In Honor of Earth Day 50, Stepping Up is Easy: A Virtual Cleanup

What day is it? It’s hard to know anymore, in the face of the pandemic response and seemingly austere regimen. Did you know that this week marks the 50th anniversary of the first Earth Day celebration? It officially began with the coordination of a nationwide environmental forum by United States Senator Gaylord Nelson, in response to a UNESCO conference proposal by peace activist John McConnell to honor Earth. Who would have expected that the air, water, and habitats would suddenly begin healing while we (responsibly) hide away from the contagion?

Southbound onramp to Hiawatha from Lake Street, littered

Picking up litter along our busy roadways and trails will enhance our experience to get outside. But it will also discourage the accumulation of more litter.


Not everyone can outwardly celebrate Earth Day today, due to our familial needs or employment as essential workers. So we are doing so in our own cloistered ways, save for sharing many of our projects on social media. That’s what we would love to see from you! In response to the Keep Duluth Clean Virtual Cleanup Day, planned for Saturday, April 25th, is excited to see what street or alley cleanup projects you can initiate in your own neighborhoods. Hiawatha Avenue is looking pretty neglected. Lake Street could use some attention. Our river trails have seen increased traffic and more litter. Safely and responsibly, we can match nature’s resurgence by giving back. Litter begets more litter. By removing it from the landscape, we eliminate its magnetism for more mistreatment of our beautiful cities.

Stepping Up MN
From now until April 30th, post or send us your planned location where you choose to pick up litter or focus other cleanup efforts. Then share your photos by using the hashtag #steppingupmn, and we’ll feature them in a follow-up post.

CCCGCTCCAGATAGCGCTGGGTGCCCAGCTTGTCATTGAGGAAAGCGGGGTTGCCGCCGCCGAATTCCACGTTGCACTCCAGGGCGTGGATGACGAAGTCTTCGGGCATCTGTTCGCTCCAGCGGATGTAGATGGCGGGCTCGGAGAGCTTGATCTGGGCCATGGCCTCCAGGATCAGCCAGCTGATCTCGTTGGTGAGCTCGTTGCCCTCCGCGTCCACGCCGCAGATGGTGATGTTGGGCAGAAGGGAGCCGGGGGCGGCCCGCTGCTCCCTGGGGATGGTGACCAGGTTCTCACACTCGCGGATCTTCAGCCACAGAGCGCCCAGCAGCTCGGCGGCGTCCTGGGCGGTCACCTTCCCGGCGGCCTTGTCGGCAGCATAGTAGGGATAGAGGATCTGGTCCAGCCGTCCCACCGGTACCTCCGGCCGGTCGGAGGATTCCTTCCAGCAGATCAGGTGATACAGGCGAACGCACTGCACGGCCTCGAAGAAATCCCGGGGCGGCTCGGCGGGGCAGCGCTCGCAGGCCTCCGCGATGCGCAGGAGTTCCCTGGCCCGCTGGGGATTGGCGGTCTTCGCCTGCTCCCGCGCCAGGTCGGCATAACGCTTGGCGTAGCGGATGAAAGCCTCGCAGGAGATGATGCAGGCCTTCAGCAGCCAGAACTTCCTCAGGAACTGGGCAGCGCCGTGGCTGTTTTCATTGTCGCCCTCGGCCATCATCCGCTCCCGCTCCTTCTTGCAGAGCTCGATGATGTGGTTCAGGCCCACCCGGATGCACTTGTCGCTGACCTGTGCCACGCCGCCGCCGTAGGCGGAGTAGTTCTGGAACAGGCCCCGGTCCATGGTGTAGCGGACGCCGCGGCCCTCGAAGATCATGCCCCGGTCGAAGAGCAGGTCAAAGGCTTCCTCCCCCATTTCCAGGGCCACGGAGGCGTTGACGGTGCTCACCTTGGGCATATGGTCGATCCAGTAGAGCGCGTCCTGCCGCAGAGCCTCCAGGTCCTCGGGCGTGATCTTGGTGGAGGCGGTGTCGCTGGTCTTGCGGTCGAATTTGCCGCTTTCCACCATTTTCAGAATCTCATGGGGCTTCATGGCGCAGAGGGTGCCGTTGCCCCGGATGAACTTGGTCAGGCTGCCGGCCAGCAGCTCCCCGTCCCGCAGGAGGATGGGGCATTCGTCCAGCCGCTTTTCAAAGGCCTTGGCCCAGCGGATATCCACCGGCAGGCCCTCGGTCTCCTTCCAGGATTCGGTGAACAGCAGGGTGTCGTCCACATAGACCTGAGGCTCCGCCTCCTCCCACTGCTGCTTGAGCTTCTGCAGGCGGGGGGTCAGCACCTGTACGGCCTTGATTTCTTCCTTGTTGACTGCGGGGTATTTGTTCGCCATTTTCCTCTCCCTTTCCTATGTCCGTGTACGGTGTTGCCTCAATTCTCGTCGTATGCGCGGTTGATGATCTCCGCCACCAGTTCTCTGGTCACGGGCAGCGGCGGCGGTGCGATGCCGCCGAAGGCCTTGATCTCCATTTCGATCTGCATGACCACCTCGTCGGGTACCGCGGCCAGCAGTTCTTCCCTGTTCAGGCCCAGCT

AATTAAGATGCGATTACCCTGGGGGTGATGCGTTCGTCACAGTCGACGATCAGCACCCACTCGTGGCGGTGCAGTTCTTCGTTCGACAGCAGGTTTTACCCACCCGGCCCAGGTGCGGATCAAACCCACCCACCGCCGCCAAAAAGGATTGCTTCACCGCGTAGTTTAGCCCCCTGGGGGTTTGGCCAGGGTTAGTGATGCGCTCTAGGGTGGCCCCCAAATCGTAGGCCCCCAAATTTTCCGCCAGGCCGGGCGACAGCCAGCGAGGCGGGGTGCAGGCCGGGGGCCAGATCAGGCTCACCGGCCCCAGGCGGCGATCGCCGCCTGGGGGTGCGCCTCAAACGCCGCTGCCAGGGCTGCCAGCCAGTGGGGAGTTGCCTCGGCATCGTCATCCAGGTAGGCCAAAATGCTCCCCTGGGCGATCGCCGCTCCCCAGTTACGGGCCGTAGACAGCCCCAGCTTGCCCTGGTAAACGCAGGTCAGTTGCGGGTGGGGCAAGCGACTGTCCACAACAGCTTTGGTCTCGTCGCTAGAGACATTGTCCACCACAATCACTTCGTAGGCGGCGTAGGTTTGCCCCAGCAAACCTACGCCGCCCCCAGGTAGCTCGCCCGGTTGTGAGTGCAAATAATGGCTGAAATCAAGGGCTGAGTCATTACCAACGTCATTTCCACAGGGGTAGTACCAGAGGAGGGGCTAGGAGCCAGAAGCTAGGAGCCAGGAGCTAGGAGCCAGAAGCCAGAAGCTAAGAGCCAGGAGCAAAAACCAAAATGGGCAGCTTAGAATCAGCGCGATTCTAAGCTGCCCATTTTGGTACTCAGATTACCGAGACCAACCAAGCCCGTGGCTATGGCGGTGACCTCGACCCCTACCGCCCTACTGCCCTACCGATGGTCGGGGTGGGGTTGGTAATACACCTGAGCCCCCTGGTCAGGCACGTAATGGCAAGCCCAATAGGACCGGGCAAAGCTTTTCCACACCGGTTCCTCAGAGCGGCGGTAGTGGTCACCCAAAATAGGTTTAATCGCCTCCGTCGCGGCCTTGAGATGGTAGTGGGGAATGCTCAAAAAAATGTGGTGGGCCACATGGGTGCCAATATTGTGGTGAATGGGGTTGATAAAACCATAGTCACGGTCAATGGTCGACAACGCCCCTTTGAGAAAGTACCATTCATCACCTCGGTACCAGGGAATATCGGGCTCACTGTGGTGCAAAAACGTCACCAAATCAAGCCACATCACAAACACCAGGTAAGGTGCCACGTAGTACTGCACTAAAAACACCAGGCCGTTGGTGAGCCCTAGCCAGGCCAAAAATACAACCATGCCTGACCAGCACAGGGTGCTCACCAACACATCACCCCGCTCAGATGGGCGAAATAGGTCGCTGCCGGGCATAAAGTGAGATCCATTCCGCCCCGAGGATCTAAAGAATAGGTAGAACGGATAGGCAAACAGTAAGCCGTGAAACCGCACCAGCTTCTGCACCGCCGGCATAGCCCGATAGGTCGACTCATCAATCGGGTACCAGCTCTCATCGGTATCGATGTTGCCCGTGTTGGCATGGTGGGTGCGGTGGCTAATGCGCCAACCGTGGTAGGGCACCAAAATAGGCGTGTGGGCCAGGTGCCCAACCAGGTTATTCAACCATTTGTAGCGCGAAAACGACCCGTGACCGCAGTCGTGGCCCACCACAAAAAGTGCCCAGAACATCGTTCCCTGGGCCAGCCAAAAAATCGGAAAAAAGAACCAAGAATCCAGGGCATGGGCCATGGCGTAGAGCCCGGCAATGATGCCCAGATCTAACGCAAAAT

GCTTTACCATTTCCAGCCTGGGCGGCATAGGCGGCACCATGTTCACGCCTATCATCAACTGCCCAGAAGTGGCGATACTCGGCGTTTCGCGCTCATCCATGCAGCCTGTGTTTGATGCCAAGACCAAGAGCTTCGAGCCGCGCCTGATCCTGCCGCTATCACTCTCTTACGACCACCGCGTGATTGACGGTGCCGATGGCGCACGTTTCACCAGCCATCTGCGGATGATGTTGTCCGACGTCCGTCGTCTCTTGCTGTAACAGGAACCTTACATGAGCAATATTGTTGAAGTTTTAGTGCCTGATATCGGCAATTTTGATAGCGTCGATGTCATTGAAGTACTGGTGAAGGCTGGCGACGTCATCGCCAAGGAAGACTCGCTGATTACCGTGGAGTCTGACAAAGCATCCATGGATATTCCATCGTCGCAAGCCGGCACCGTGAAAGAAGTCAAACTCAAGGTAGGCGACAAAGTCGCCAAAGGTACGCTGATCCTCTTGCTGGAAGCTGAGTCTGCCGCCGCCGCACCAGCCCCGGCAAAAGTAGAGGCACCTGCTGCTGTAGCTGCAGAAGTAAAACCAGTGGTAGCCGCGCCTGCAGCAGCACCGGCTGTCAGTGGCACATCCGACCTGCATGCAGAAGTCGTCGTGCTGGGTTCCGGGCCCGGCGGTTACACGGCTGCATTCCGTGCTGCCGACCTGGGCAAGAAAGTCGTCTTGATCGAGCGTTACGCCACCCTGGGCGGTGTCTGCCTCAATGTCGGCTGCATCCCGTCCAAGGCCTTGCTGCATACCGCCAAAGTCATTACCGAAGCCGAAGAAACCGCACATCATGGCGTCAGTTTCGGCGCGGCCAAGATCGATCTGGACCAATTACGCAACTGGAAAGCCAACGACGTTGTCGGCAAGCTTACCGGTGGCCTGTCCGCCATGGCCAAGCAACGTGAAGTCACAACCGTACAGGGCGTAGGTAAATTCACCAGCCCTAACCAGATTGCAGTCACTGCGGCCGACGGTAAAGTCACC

Some tips:
1) Be sure to wear gloves for handling any refuse.
2) Hazardous facilities are temporarily closed. If possible, please store any such materials safely until they are accepted again. Batteries should be placed in a clear plastic bag with ends covered with tape, in order to prevent fires. (A list of hazardous household materials can be found here.)
3) Limit your cleanup project to an individual effort or to your own household.
4) 5-gallon buckets can make litter pickup easier. Many of our neighbors have extra ones lying around. Get to know your neighbor!

Storm drain with leaves and trash

Taking on the clearance of a nearby storm drain keeps excess materials and litter from reaching our waterways.


Other ways to give back to your streets:
• Consider clearing out storm drains, as part of the Hamline University-based Adopt a Storm Drain program. Click here to adopt a storm drain near you.
• Sign up for free beer by adopting a street tree for regular watering. Brewing a Better Forest allows you to adopt an sapling near you, so it remains healthy on its path to providing shade and color to your walk. Click here to adopt a street tree near you.

About Christian Huelsman

Christian Huelsman leads the Minneapolis Alley Initiative for Neighborhood Stimulation, a personal creative hub promoting public alleys as venues for art and culture. He also leads Spring in Our Steps, a Cincinnati-based nonprofit committed to bringing a brighter future to the city’s public alleys and stairways, through cleanup, programming, and advocacy initiatives.